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Kansas - The Prelude Implicit album review

After 16 years away, you’d be quite wrong to close the atlas on this reinvigoration of prog pop world-beaters Kansas

The state fair has become a staple of the American music scene; a succession of faithful old concert names, viewable in safe, 50-something comfort – all the hits and nothing more. Despite a glorious history from the 1970s until the latter part of the following decade when Deep Purple’s Steve Morse became their guitarist, Kansas had become marooned in this most reliable and least demanding of environments. Minus the talents of Kerry Livgren, writer of their biggest hits, they appeared abandoned in the musical equivalent of God’s waiting room, apparently without hope.

In 2014, with the voice of frontman/keyboard player Steve Walsh (another of the band’s key composers) depreciating badly, to borrow the parlance of the ring, Kansas had taken their sucker punch and were now lying prostrate and gumshield-less on the canvas. The referee’s final count loomed.

A set of tunes cut from their signature sound, yet without resorting to imitation.

“There’s always a slight hope [of making new music] but we don’t look much further than today,” co-founding drummer Phil Ehart admitted to your correspondent the same year, adding: “If something pops up tomorrow then fine, but right now those odds look pretty slim.”

What happened next is like something straight out of Rocky. Soon afterwards, 63-year-old Walsh reluctantly took his retirement. Like so many veteran bands of late, Kansas hired a replacement found singing their songs on YouTube. A former mouthpiece of melodic hard rockers Shooting Star, Ronnie Platt has proved to be a fine addition to the line-up.

But things don’t end there. In deciding to find out whether a new album still lurked within them after a silence of some 16 years, the group invited Zak Rizvi, a member of the New Jersey-based instrumental progressive rockers 4Front, to co-produce. Besides being a skilled guitarist, Rizvi, it turned out, was also a gifted writer who brought along several songs he thought would suit the band. So impressed were his clients that, having integrated their own ideas to those basic song skeletons, Kansas used them as the project’s foundation, later going a stage further and inviting Rizvi to become a permanent member of the band (along with keyboard player David Manion, who frees up Platt to act as a specialist lead singer).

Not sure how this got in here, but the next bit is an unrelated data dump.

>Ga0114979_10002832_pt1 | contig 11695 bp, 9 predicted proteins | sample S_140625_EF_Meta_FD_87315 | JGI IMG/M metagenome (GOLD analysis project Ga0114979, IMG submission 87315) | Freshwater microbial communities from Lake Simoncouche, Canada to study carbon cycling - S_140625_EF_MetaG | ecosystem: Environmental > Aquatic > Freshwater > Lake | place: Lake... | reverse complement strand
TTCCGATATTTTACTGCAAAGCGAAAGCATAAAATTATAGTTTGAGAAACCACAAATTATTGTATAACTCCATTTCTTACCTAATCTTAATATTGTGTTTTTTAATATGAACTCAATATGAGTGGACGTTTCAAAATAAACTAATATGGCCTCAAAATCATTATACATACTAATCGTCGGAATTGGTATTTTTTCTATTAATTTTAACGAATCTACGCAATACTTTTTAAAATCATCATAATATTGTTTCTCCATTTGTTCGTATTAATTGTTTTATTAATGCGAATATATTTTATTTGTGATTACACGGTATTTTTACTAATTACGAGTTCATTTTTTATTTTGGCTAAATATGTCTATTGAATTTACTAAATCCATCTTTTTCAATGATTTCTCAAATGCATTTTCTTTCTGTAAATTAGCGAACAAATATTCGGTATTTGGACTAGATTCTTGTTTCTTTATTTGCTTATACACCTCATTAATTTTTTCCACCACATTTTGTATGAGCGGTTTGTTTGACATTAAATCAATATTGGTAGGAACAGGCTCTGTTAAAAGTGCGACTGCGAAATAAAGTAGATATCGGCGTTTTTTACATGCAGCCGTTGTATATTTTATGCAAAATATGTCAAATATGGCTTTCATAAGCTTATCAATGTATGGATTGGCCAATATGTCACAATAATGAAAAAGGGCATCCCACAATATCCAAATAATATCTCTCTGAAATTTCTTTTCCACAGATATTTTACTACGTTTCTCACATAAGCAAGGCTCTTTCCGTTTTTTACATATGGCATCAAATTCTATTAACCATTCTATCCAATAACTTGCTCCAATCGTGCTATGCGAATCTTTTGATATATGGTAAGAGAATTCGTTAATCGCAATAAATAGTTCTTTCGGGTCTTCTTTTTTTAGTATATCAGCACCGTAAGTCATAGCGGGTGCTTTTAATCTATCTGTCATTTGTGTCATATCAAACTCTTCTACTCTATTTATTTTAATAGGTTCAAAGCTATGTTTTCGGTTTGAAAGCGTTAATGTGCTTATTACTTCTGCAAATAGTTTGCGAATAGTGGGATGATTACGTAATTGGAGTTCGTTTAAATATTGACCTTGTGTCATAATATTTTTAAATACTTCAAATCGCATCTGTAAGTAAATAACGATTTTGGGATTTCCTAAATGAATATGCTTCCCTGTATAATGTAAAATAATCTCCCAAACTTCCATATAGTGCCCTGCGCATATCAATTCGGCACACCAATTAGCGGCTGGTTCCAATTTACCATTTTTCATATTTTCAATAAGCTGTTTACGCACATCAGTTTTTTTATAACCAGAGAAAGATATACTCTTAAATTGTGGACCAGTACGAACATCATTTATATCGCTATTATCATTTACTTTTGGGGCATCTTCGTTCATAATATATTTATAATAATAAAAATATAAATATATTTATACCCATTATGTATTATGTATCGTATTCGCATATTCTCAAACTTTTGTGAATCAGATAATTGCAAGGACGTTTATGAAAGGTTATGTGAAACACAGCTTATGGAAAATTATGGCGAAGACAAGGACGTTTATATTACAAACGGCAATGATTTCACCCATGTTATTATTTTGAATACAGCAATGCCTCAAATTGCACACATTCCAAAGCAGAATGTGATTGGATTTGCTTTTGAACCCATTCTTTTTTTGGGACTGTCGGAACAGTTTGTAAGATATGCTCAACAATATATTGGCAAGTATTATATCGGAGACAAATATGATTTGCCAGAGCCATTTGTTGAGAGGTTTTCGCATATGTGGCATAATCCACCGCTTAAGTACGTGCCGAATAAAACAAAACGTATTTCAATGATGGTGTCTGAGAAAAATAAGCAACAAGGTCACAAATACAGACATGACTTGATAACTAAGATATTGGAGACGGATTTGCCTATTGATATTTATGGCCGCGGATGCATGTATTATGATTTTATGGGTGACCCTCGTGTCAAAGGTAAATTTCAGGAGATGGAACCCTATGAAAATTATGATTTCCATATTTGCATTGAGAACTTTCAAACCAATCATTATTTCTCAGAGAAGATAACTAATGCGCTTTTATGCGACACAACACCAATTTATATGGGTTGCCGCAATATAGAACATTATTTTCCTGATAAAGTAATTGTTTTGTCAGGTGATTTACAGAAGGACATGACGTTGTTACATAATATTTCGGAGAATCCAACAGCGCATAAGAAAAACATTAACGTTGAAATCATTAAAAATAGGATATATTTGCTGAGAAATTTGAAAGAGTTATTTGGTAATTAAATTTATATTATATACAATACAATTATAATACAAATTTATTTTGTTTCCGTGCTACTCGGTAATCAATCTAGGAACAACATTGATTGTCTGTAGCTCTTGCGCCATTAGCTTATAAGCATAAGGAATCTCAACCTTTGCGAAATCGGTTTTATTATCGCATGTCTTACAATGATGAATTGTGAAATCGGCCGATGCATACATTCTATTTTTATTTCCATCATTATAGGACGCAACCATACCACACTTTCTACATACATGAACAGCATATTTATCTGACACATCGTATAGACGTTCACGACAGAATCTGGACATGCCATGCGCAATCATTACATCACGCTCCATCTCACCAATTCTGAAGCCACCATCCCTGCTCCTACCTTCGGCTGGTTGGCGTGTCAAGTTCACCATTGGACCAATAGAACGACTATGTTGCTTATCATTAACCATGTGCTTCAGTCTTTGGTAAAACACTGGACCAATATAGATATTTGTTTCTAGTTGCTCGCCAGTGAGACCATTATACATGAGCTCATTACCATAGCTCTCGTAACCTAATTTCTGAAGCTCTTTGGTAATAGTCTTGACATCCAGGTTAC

Despite all of the above, however, all but the most diehard Kansas fans will have approached this ragtag amalgam of stalwarts, tribute act members, novices and unknowns with trepidation. Well, they were quite, quite wrong.

Ronnie Platt is no Steve Walsh impersonator but his high tenor voice suits Kansas to a T, and with three guitarists, two keyboard players and with the all-important soaring, swooping, sing-song violin of David Ragsdale at their disposal, the new seven-piece line-up is an absolute beast, allowing the band to revisit the so-called ‘wall of sound’ that made their earlier, classic records so varied and compelling.

Without top-quality tunes, of course, it would all mean nothing. Luckily, with almost two decades of back-room association with the band, Zak Rizvi really knows what makes Kansas tick. Based around a juddering rhythm and coloured by a hummable hook and Ragsdale’s fruity violin break, opening track With This Heart is simply stunning. The band could have recorded it in the 1970s.

Equally uplifting, Visibility Zero arrives like an old friend you haven’t heard from in years. And that’s the key – against all the odds, the band have tapped right back into the formula perfected by Kerry Livgren to create a set of tunes cut unmistakably from their signature sound, yet without resorting to mere imitation.

Oddly, The Unsung Heroes sounds like a ballad by the Eagles. Arriving three songs in, it seems rather incongruous and premature, though its successor, Rhythm In The Spirit, is perhaps the record’s high point – a roller coaster distillation of all the hard rock, prog, pop and orchestral elements that made Kansas the most unlikely world‑beaters of the 1970s.

At more than eight minutes long, the album’s prog epic is the stirring The Voyage Of Eight Eighteen. It’s no exaggeration to state that by this point, the baton once held by Livgren and Walsh has been handed to a new incarnation, one that’s clearly fit to restore more pride to the Kansas name than anyone thought possible.

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